A four-man party representing the Arctic Institute of North America and the Department of Geology, Dartmouth College, went to the Ward Hunt Ice Shelf in 1960 to obtain ice cores for subsequent laboratory analysis. The overall objective of the project was to study the structural and stratigraphic history of the shelf and its relationship to the environment through laboratory analysis of the cores, using stratigraphic. petrologic, chemical, and physical methods.
The four cores obtained were logged, packed, and shipped to Dartmouth College for detailed study. The stratigraphy and structure of the ice were studied under natural and plane polarized light conditions. The results of this initial work showed that the cores were composed of four ice types: glacier ice, lake ice, sea ice, and transition ice. Chlorinity, sulfate, and density profiles complemented megascopic studies and were most useful criteria for plotting stratigraphie changes in ice type.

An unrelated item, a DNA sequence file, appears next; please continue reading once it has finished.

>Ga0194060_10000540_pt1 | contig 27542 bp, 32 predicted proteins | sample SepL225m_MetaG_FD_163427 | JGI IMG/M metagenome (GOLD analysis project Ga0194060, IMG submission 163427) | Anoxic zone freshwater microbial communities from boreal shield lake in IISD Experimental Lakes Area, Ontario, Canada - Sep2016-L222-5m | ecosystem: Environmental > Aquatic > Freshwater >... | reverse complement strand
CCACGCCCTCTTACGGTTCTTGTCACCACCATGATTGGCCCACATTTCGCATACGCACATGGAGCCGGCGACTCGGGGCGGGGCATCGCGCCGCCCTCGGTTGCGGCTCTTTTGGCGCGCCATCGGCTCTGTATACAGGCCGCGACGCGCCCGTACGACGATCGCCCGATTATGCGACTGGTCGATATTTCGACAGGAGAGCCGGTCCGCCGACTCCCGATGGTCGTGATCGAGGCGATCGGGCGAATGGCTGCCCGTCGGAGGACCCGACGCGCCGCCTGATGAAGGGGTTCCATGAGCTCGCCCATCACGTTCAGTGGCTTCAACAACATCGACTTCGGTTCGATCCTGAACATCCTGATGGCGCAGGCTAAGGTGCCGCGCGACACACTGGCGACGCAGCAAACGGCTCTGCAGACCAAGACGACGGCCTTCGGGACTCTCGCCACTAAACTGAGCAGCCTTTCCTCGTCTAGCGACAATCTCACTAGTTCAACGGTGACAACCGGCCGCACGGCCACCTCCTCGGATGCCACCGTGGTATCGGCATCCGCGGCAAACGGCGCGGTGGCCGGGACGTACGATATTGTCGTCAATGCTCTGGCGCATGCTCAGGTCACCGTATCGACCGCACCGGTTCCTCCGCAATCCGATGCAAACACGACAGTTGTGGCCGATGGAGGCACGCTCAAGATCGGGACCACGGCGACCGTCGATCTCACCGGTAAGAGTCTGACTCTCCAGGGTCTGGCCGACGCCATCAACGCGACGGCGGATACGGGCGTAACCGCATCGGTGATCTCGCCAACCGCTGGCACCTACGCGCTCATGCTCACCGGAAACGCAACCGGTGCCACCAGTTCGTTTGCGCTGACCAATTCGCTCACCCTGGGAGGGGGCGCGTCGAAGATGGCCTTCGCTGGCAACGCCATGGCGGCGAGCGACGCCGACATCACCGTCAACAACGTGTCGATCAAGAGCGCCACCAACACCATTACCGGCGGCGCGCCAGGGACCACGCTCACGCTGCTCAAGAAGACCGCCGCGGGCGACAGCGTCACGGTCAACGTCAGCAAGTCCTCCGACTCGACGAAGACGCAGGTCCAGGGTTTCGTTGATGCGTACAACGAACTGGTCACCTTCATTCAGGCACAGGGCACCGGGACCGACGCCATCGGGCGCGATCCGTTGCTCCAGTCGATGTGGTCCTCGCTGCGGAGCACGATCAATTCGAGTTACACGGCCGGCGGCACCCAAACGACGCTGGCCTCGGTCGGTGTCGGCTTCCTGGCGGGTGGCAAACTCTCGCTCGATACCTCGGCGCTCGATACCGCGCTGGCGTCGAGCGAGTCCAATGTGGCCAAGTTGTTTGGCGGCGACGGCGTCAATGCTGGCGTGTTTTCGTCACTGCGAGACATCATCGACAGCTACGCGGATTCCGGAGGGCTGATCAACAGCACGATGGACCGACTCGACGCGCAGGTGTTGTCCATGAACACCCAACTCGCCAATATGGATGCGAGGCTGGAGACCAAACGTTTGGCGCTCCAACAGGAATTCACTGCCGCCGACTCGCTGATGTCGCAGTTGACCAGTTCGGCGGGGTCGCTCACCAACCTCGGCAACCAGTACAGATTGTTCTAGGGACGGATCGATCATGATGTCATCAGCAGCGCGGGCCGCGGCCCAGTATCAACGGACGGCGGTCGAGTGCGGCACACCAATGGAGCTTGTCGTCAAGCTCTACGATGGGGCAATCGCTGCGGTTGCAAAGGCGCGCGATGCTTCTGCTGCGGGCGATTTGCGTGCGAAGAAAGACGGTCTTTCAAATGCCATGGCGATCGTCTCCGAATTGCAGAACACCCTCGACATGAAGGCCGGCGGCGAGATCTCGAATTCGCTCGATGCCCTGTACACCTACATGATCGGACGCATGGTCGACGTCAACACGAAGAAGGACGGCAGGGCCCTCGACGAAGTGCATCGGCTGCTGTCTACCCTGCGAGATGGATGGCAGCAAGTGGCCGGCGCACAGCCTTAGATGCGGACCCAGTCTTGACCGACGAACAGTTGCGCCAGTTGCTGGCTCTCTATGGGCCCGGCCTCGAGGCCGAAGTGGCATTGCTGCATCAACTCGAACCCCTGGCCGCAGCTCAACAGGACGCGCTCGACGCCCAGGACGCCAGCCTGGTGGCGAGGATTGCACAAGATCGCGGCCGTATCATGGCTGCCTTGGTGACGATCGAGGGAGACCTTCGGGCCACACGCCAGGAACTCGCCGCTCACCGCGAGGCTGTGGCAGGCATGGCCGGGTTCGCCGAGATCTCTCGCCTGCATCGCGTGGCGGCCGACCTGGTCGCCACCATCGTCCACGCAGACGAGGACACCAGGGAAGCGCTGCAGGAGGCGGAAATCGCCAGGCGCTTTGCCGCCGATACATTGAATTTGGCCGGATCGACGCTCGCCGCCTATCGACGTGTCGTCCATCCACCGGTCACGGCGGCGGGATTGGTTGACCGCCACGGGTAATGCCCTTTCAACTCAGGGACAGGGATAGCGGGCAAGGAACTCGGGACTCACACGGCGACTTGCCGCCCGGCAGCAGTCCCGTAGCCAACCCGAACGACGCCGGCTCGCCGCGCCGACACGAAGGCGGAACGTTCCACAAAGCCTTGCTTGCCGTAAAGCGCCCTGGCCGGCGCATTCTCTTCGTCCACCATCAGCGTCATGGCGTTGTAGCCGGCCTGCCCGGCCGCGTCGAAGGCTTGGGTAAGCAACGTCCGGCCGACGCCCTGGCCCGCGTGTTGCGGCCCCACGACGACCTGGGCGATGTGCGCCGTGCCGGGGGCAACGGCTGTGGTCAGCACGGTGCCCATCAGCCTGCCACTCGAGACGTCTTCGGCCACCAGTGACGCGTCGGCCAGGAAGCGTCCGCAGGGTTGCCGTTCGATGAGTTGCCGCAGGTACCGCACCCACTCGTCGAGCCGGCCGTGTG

Results of the investigations thus far have yielded new information about the gross structure and stratigraphy of the ice shelf and re-entrant. They have also shown that the physical and chemical techniques employed will be useful in future ice-core analysis.